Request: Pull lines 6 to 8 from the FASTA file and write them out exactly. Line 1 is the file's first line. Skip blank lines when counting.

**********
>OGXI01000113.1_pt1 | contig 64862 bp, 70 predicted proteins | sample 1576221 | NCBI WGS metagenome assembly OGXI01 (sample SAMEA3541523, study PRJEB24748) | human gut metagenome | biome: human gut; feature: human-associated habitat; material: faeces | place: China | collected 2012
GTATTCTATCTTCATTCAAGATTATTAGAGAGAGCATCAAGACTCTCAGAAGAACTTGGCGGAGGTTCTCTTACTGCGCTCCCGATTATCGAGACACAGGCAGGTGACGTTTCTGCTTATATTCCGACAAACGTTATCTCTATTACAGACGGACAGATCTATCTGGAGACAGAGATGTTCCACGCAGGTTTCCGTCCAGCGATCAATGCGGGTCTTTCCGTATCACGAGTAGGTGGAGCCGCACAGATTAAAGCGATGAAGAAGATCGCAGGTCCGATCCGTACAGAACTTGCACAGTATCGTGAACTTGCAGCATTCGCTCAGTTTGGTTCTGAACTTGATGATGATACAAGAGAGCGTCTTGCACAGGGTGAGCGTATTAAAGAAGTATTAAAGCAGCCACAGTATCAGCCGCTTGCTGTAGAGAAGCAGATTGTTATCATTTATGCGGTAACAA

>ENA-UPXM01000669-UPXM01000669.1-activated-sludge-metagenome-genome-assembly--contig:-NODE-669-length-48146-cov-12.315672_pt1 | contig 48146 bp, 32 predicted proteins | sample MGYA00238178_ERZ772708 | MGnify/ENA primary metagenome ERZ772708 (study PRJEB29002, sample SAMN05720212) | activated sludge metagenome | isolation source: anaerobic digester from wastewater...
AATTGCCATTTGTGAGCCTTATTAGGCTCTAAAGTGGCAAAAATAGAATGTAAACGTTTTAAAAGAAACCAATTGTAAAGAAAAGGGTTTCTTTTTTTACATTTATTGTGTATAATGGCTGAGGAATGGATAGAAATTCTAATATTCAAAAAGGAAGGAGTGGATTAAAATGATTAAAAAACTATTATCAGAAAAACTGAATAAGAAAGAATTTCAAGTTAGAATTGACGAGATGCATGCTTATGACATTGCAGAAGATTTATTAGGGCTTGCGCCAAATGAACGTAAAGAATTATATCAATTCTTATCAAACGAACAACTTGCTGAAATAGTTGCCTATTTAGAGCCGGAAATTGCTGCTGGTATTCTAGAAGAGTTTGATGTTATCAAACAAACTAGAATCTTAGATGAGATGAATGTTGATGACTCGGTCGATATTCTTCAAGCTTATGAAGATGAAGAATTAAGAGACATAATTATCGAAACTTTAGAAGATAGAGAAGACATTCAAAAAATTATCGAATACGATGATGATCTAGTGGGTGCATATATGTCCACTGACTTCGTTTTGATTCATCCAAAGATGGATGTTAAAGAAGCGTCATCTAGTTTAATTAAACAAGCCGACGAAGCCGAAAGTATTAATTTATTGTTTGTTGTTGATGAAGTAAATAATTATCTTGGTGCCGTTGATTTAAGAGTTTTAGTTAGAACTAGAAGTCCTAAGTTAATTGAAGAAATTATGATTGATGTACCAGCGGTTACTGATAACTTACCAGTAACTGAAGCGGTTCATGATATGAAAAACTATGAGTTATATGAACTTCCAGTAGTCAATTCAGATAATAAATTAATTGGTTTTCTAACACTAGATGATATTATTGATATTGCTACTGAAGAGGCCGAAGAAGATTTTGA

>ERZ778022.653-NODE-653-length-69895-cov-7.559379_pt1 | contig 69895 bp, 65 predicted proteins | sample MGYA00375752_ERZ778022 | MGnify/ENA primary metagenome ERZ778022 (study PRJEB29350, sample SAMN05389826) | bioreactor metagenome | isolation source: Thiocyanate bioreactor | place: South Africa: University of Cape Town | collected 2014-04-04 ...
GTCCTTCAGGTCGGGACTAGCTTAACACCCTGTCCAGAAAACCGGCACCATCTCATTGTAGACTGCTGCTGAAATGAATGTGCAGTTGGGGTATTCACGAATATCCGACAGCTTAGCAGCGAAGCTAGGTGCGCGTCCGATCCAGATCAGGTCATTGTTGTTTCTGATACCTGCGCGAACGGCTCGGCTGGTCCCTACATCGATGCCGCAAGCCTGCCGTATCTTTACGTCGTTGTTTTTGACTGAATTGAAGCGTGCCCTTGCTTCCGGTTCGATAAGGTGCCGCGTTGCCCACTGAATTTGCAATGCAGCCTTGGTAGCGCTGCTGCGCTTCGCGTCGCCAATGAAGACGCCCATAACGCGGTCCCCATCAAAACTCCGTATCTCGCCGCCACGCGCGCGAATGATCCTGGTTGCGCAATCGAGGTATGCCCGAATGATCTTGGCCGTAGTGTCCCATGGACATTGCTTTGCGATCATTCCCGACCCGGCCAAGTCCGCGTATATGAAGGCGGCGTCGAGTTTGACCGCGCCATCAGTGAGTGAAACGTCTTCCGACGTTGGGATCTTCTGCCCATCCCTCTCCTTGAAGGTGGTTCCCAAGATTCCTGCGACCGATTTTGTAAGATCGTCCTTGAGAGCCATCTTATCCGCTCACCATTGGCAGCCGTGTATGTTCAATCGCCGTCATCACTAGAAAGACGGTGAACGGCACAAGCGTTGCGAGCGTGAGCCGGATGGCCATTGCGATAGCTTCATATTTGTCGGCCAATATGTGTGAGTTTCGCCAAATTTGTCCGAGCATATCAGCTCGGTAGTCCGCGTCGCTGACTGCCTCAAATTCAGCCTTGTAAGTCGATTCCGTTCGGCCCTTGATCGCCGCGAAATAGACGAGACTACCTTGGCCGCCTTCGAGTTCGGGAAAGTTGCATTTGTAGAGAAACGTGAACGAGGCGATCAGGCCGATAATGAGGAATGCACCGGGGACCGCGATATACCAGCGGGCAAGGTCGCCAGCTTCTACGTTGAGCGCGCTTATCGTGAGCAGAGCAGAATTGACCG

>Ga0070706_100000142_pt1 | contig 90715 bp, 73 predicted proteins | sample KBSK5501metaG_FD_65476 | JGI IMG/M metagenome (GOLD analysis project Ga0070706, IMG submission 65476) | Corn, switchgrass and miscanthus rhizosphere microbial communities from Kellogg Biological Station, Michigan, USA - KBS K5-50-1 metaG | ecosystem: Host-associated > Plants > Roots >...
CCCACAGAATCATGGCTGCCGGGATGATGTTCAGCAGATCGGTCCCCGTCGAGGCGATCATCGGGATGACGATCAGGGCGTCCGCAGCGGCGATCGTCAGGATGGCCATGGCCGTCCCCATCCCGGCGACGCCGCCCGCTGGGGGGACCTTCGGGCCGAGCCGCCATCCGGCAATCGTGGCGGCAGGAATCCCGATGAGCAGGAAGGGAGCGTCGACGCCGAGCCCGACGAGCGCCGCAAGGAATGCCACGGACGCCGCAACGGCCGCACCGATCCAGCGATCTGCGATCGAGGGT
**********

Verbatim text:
GTCCTTCAGGTCGGGACTAGCTTAACACCCTGTCCAGAAAACCGGCACCATCTCATTGTAGACTGCTGCTGAAATGAATGTGCAGTTGGGGTATTCACGAATATCCGACAGCTTAGCAGCGAAGCTAGGTGCGCGTCCGATCCAGATCAGGTCATTGTTGTTTCTGATACCTGCGCGAACGGCTCGGCTGGTCCCTACATCGATGCCGCAAGCCTGCCGTATCTTTACGTCGTTGTTTTTGACTGAATTGAAGCGTGCCCTTGCTTCCGGTTCGATAAGGTGCCGCGTTGCCCACTGAATTTGCAATGCAGCCTTGGTAGCGCTGCTGCGCTTCGCGTCGCCAATGAAGACGCCCATAACGCGGTCCCCATCAAAACTCCGTATCTCGCCGCCACGCGCGCGAATGATCCTGGTTGCGCAATCGAGGTATGCCCGAATGATCTTGGCCGTAGTGTCCCATGGACATTGCTTTGCGATCATTCCCGACCCGGCCAAGTCCGCGTATATGAAGGCGGCGTCGAGTTTGACCGCGCCATCAGTGAGTGAAACGTCTTCCGACGTTGGGATCTTCTGCCCATCCCTCTCCTTGAAGGTGGTTCCCAAGATTCCTGCGACCGATTTTGTAAGATCGTCCTTGAGAGCCATCTTATCCGCTCACCATTGGCAGCCGTGTATGTTCAATCGCCGTCATCACTAGAAAGACGGTGAACGGCACAAGCGTTGCGAGCGTGAGCCGGATGGCCATTGCGATAGCTTCATATTTGTCGGCCAATATGTGTGAGTTTCGCCAAATTTGTCCGAGCATATCAGCTCGGTAGTCCGCGTCGCTGACTGCCTCAAATTCAGCCTTGTAAGTCGATTCCGTTCGGCCCTTGATCGCCGCGAAATAGACGAGACTACCTTGGCCGCCTTCGAGTTCGGGAAAGTTGCATTTGTAGAGAAACGTGAACGAGGCGATCAGGCCGATAATGAGGAATGCACCGGGGACCGCGATATACCAGCGGGCAAGGTCGCCAGCTTCTACGTTGAGCGCGCTTATCGTGAGCAGAGCAGAATTGACCG

>Ga0070706_100000142_pt1 | contig 90715 bp, 73 predicted proteins | sample KBSK5501metaG_FD_65476 | JGI IMG/M metagenome (GOLD analysis project Ga0070706, IMG submission 65476) | Corn, switchgrass and miscanthus rhizosphere microbial communities from Kellogg Biological Station, Michigan, USA - KBS K5-50-1 metaG | ecosystem: Host-associated > Plants > Roots >...
CCCACAGAATCATGGCTGCCGGGATGATGTTCAGCAGATCGGTCCCCGTCGAGGCGATCATCGGGATGACGATCAGGGCGTCCGCAGCGGCGATCGTCAGGATGGCCATGGCCGTCCCCATCCCGGCGACGCCGCCCGCTGGGGGGACCTTCGGGCCGAGCCGCCATCCGGCAATCGTGGCGGCAGGAATCCCGATGAGCAGGAAGGGAGCGTCGACGCCGAGCCCGACGAGCGCCGCAAGGAATGCCACGGACGCCGCAACGGCCGCACCGATCCAGCGATCTGCGATCGAGGGT